Predictive validity of cannabis consumption measures: Results from a national longitudinal study

Background: Validating the utility of cannabis consumption measures for predicting later cannabis related symptomatology or progression to cannabis use disorder (CUD) is crucial for prevention and intervention work that may use consumption measures for quick screening. This study examined whether cannabis use quantity and frequency predicted CUD symptom counts, progression to onset of CUD, and persistence of CUD. Methods: Data from the National Epidemiologic Survey on Alcohol and Related Conditions (NESARC) at Wave 1 (2001–2002) and Wave 2 (2004–2005) were used to identify three risk samples: (1) current cannabis users at Wave 1 who were at risk for having CUD symptoms at Wave 2; (2) current users without lifetime CUD who were at risk for incident CUD; and (3) current users with past-year CUD who were at risk for persistent CUD. Logistic regression and zero-inflated Poisson models were used to examine the longitudinal effect of cannabis consumption on CUD outcomes. Results: Higher frequency of cannabis use predicted lower likelihood of being symptom-free but it did not predict the severity of CUD symptomatology. Higher frequency of cannabis use also predicted higher likelihood of progression to onset of CUD and persistence of CUD. Cannabis use quantity, however, did not predict any of the developmental stages of CUD symptomatology examined in this study. Conclusions: This study has provided a new piece of evidence to support the predictive validity of cannabis use frequency based on national longitudinal data. The result supports the common practice of including frequency items in cannabis screening tools.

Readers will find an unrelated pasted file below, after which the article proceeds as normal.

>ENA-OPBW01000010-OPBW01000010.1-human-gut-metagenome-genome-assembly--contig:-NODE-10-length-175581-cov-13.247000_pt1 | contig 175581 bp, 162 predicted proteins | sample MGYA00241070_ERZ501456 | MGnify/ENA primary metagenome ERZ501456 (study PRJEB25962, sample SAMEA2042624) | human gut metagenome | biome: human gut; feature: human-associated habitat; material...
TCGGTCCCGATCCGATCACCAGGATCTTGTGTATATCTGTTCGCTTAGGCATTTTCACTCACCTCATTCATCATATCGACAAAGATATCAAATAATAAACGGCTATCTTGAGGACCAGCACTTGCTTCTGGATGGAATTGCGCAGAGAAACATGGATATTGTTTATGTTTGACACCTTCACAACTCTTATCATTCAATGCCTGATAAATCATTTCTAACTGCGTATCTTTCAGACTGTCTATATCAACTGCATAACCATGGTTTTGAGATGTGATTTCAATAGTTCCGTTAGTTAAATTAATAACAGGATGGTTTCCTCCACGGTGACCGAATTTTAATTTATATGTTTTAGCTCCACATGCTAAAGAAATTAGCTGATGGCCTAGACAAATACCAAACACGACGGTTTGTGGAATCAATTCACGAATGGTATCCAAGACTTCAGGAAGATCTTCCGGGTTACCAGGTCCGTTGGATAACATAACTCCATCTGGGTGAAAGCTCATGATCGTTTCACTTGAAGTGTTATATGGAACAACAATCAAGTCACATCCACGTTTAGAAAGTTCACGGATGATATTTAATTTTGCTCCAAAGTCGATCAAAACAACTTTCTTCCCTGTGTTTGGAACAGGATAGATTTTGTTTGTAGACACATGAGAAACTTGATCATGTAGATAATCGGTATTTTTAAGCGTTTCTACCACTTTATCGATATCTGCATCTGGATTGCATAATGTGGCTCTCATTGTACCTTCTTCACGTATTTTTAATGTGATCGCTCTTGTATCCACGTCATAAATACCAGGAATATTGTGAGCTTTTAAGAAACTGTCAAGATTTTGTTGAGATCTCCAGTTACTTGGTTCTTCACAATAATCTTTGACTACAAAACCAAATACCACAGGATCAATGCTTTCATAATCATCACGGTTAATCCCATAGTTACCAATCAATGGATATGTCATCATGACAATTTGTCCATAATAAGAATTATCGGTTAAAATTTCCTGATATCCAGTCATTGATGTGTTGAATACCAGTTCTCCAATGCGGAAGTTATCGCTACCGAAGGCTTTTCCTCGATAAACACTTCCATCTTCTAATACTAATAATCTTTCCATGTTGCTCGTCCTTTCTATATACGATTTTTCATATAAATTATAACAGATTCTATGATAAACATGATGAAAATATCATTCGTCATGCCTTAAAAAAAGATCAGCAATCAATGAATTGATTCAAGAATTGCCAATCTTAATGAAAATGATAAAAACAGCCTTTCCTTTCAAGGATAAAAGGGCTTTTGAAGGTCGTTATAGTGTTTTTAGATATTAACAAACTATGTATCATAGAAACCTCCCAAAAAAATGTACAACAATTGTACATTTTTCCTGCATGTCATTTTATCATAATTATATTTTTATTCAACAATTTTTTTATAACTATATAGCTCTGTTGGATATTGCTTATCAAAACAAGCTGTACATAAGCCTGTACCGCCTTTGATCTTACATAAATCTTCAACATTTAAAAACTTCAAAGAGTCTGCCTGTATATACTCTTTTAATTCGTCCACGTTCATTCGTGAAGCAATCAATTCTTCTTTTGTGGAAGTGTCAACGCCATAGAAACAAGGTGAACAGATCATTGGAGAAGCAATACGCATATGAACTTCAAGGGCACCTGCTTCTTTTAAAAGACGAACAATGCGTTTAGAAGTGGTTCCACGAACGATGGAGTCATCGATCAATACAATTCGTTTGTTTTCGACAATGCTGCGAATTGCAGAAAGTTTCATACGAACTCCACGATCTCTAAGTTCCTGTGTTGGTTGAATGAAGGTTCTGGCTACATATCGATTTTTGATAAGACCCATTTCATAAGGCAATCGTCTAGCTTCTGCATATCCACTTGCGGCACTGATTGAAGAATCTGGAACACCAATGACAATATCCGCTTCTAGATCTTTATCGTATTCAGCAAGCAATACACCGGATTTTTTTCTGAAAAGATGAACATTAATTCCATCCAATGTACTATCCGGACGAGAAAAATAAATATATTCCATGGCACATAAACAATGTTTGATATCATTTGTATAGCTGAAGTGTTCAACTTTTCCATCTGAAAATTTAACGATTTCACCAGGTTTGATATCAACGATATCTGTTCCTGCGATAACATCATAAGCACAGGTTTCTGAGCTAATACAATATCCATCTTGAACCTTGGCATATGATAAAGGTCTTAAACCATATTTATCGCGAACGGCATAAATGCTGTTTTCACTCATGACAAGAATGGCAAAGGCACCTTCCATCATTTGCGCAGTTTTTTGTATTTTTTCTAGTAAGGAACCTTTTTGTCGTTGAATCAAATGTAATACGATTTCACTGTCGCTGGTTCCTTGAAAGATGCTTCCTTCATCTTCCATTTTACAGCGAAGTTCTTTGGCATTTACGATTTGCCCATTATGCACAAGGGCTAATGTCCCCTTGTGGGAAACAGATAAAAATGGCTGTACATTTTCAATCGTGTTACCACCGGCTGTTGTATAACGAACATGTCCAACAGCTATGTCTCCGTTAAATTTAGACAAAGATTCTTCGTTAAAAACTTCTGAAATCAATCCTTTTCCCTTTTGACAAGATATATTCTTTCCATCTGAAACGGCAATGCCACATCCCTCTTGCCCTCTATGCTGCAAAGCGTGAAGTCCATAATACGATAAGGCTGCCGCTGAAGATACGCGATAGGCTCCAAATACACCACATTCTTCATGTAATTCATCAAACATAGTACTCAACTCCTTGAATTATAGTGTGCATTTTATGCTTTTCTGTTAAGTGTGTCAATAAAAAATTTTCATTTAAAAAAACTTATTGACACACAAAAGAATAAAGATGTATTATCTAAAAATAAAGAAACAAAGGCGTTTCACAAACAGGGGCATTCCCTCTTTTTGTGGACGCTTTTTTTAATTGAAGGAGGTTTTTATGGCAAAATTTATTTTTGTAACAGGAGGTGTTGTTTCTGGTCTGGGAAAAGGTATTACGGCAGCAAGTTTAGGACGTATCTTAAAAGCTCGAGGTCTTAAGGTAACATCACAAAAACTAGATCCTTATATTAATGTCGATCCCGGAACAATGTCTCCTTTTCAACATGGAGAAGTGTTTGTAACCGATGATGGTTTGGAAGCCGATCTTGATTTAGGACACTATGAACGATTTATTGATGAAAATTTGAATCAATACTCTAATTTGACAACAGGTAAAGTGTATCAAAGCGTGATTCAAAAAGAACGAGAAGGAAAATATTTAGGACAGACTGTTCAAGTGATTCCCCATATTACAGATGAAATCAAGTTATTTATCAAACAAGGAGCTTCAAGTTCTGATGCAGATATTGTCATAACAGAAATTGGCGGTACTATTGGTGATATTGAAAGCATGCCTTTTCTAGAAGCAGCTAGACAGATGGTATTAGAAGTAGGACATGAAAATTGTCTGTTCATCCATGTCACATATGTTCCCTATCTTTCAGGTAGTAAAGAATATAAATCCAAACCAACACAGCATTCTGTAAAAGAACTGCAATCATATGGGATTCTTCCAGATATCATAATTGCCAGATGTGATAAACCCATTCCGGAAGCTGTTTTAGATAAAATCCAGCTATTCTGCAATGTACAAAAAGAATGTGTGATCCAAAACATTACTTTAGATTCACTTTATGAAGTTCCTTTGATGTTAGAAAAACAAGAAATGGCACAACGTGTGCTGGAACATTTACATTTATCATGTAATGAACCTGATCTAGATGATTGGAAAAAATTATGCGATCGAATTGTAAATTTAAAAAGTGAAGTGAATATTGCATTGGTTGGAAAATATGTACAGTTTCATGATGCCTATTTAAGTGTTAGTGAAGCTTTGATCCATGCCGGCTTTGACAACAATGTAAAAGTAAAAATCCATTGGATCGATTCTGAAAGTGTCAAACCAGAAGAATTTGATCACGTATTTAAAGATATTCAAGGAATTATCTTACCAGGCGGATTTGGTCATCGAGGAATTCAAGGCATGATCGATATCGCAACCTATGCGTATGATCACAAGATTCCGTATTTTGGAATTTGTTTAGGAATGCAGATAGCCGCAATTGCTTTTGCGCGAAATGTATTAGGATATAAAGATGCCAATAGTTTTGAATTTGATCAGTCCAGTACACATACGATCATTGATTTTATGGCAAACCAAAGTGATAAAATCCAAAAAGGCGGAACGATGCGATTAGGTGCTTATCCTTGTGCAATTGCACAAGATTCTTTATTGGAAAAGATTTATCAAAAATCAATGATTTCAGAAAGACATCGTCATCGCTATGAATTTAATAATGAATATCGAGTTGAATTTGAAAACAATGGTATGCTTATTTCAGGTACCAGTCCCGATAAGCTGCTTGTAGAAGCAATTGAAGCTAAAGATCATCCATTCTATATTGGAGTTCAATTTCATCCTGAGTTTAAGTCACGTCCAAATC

Publication Date:
Apr 27 2017
Date Submitted:
Mar 01 2019
Addictive Behaviors, 73
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 Record created 2019-03-01, last modified 2020-10-27

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